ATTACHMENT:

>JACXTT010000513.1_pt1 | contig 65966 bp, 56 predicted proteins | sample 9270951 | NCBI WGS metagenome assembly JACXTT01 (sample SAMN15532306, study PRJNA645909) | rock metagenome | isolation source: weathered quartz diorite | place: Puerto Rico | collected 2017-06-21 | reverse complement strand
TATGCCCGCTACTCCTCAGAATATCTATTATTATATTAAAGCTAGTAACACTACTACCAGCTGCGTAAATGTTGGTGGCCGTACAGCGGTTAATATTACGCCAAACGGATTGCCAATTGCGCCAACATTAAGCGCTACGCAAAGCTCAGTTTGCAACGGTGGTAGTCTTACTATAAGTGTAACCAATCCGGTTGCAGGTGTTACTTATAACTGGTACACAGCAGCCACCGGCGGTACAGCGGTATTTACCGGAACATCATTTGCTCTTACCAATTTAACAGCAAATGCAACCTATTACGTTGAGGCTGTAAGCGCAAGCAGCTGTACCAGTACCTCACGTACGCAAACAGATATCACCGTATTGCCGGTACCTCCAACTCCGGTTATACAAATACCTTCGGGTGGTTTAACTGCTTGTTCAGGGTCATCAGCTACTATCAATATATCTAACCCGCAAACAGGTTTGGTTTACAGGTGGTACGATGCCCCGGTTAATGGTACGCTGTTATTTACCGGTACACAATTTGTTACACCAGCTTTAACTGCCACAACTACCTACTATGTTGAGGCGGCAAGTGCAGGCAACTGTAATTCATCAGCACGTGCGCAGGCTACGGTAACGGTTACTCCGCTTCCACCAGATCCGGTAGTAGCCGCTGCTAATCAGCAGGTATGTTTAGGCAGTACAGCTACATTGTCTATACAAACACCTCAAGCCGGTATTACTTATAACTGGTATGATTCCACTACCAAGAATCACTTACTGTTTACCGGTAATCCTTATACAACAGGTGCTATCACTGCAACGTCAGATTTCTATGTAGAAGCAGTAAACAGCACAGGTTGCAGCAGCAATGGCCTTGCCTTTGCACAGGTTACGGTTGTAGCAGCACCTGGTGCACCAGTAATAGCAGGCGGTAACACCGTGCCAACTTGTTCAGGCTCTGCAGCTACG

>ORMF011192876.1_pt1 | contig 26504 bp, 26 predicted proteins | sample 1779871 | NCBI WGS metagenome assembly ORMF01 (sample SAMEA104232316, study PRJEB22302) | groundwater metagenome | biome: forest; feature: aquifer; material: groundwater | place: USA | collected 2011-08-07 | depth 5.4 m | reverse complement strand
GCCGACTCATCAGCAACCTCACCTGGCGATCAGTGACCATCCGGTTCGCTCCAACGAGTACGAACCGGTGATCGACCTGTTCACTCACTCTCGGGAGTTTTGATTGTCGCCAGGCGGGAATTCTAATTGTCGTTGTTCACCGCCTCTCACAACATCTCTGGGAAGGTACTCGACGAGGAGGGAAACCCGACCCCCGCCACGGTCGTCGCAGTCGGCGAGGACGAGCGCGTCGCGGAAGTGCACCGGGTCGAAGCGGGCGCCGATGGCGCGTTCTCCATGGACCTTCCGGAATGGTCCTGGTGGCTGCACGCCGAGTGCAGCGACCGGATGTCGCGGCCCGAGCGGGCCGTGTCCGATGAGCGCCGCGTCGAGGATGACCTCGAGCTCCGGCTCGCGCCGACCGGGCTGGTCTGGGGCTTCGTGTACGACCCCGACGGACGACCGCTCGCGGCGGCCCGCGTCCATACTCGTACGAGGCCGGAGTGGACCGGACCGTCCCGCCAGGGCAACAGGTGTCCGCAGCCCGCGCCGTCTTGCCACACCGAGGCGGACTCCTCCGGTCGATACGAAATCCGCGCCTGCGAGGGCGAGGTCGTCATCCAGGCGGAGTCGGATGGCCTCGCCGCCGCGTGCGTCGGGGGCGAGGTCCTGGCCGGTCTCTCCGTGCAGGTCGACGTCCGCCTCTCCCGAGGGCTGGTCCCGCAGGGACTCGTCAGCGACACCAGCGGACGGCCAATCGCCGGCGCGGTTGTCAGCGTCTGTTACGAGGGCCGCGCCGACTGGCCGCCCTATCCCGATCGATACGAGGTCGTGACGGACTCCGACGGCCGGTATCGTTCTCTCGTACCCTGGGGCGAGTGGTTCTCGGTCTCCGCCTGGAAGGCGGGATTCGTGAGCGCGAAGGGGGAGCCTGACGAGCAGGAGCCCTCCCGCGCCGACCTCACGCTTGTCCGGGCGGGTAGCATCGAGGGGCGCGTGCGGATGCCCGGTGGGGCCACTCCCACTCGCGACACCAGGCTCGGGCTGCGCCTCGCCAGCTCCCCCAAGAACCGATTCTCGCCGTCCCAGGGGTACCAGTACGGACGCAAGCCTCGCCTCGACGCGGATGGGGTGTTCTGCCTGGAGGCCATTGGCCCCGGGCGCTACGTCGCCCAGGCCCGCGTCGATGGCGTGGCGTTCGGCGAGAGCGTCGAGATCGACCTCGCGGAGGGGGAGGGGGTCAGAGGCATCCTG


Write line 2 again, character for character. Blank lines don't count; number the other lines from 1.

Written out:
TATGCCCGCTACTCCTCAGAATATCTATTATTATATTAAAGCTAGTAACACTACTACCAGCTGCGTAAATGTTGGTGGCCGTACAGCGGTTAATATTACGCCAAACGGATTGCCAATTGCGCCAACATTAAGCGCTACGCAAAGCTCAGTTTGCAACGGTGGTAGTCTTACTATAAGTGTAACCAATCCGGTTGCAGGTGTTACTTATAACTGGTACACAGCAGCCACCGGCGGTACAGCGGTATTTACCGGAACATCATTTGCTCTTACCAATTTAACAGCAAATGCAACCTATTACGTTGAGGCTGTAAGCGCAAGCAGCTGTACCAGTACCTCACGTACGCAAACAGATATCACCGTATTGCCGGTACCTCCAACTCCGGTTATACAAATACCTTCGGGTGGTTTAACTGCTTGTTCAGGGTCATCAGCTACTATCAATATATCTAACCCGCAAACAGGTTTGGTTTACAGGTGGTACGATGCCCCGGTTAATGGTACGCTGTTATTTACCGGTACACAATTTGTTACACCAGCTTTAACTGCCACAACTACCTACTATGTTGAGGCGGCAAGTGCAGGCAACTGTAATTCATCAGCACGTGCGCAGGCTACGGTAACGGTTACTCCGCTTCCACCAGATCCGGTAGTAGCCGCTGCTAATCAGCAGGTATGTTTAGGCAGTACAGCTACATTGTCTATACAAACACCTCAAGCCGGTATTACTTATAACTGGTATGATTCCACTACCAAGAATCACTTACTGTTTACCGGTAATCCTTATACAACAGGTGCTATCACTGCAACGTCAGATTTCTATGTAGAAGCAGTAAACAGCACAGGTTGCAGCAGCAATGGCCTTGCCTTTGCACAGGTTACGGTTGTAGCAGCACCTGGTGCACCAGTAATAGCAGGCGGTAACACCGTGCCAACTTGTTCAGGCTCTGCAGCTACG